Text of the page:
Instead of just giving a number, let me break down the state of every bill proposed in Congress in 2009. As you may know, Congress operates on two-year cycles and bills don’t carry oveer from cycle to cycle. 2009 was the first year in the “111th Congress” cycle.
Enacted Laws: 123 bills have been enacted in this cycle by being passed by both houses of Congress and then being signed by the president. (This includes some joint resolutions but I’m just calling them bills on this count.)
Passed Both Chambers: 21 bills have passed both chambers but haven’t become law. There are a few reasons this can happen. In some cases, the House and Senate have passed different versions of the same bill and need to confer to produce a single final bill. In a handful of over cases, the House and Senate adjourned shortly after passing the bill, and so they have not gotten around to formally sending the bill to the President. Finally, we have the bill, , which President Obama pocket-vetoed. It was his first veto, but it was also .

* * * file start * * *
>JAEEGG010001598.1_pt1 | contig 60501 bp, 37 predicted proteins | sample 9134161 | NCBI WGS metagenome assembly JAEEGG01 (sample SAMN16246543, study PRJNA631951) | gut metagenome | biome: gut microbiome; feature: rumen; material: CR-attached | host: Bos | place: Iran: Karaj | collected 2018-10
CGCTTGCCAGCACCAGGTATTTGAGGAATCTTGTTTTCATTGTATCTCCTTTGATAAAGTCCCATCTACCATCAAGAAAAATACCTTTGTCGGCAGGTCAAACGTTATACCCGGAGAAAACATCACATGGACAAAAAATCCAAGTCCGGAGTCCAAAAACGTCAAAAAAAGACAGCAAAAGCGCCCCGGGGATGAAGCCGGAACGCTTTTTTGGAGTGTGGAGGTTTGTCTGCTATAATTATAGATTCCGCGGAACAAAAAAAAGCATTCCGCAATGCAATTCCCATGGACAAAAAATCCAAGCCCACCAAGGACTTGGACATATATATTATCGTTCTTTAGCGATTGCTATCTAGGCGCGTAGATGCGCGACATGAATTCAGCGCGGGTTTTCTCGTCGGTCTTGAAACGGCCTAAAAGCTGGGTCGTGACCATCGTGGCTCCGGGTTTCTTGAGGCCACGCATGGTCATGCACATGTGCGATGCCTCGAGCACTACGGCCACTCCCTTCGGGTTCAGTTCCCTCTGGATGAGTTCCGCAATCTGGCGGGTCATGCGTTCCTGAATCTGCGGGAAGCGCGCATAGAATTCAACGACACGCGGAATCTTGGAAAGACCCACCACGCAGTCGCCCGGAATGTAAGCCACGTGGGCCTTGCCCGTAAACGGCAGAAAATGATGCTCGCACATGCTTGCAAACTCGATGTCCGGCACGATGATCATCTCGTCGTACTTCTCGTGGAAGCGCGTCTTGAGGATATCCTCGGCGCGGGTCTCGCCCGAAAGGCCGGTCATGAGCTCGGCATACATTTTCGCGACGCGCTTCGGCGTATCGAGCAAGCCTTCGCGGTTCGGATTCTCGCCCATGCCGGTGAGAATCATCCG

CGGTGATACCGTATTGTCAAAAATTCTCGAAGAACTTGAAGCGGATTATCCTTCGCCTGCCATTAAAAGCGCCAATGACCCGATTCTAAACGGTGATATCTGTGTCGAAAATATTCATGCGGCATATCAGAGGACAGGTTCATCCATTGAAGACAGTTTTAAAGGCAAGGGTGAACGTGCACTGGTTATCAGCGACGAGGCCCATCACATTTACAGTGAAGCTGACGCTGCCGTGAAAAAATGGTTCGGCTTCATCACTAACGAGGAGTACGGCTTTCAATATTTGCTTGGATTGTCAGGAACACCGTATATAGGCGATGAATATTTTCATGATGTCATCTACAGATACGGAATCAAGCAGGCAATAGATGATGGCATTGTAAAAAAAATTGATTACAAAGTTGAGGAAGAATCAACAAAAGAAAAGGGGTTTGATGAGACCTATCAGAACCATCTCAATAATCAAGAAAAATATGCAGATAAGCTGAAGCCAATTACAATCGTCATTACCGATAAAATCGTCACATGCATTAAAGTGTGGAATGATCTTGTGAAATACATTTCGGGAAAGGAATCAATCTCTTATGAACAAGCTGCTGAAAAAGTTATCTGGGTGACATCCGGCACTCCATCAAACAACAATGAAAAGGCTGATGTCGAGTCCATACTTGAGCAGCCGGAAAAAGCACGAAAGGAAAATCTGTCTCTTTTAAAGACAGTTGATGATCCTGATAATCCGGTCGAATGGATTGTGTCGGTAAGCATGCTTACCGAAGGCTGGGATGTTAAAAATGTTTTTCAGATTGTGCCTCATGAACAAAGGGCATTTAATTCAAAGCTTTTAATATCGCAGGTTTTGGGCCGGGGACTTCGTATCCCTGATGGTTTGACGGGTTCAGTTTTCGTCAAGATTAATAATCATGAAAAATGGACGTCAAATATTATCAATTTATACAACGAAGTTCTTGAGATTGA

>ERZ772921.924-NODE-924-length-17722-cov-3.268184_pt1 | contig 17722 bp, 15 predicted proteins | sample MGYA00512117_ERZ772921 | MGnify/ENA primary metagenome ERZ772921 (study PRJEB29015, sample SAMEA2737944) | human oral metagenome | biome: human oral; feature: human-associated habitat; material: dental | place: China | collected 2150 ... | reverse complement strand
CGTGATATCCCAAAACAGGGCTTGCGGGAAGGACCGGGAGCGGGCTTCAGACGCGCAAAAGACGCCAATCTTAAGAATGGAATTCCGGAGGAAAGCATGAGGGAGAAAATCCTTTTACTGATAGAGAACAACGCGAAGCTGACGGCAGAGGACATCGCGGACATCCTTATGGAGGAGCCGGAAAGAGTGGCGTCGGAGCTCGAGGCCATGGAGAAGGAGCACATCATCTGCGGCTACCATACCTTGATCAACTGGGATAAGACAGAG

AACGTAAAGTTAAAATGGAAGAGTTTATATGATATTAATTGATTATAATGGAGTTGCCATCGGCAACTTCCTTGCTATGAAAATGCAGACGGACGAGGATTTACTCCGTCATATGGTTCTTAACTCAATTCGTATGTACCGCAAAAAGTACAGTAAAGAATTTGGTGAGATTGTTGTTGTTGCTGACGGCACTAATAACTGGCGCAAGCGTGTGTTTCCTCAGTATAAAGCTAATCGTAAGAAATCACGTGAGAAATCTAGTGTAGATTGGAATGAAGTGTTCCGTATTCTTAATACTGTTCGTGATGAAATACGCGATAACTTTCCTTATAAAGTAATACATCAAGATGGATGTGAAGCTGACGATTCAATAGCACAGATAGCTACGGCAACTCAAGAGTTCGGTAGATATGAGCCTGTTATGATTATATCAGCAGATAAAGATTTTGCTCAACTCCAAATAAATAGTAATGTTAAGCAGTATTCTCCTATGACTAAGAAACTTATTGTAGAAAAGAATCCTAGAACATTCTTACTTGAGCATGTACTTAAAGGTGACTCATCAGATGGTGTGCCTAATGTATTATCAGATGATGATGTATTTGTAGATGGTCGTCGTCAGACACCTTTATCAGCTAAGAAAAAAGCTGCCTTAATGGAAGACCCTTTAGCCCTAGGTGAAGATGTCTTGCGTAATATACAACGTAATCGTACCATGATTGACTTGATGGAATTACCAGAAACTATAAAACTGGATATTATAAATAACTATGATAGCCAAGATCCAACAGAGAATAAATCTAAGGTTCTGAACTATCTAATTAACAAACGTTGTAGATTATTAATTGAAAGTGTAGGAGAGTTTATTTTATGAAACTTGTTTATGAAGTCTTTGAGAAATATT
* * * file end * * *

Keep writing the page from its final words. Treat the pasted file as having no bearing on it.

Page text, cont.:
Passed One Chamber: 318 bills have passed either the House or Senate but not the other, and so are waiting for the second house of Congress to pick it up.
Failed: One legislative item, , failed on its vote on passage in its originating chamber. This is relatively unusual because leadership avoids votes on bills they believe will not pass.
Failed Suspension Vote: 4 bills were voted on and failed in the House under what’s called “suspension of the rules” which is a technical term for when they try to move noncontroversial legislation forward under a two-thirds vote. Bills that fail this way can be tried again under a simple majority vote later on.
Introduced: 6,585 bills have been introduced and are awaiting a committee recommendation before being considered by the House or Senate as a whole.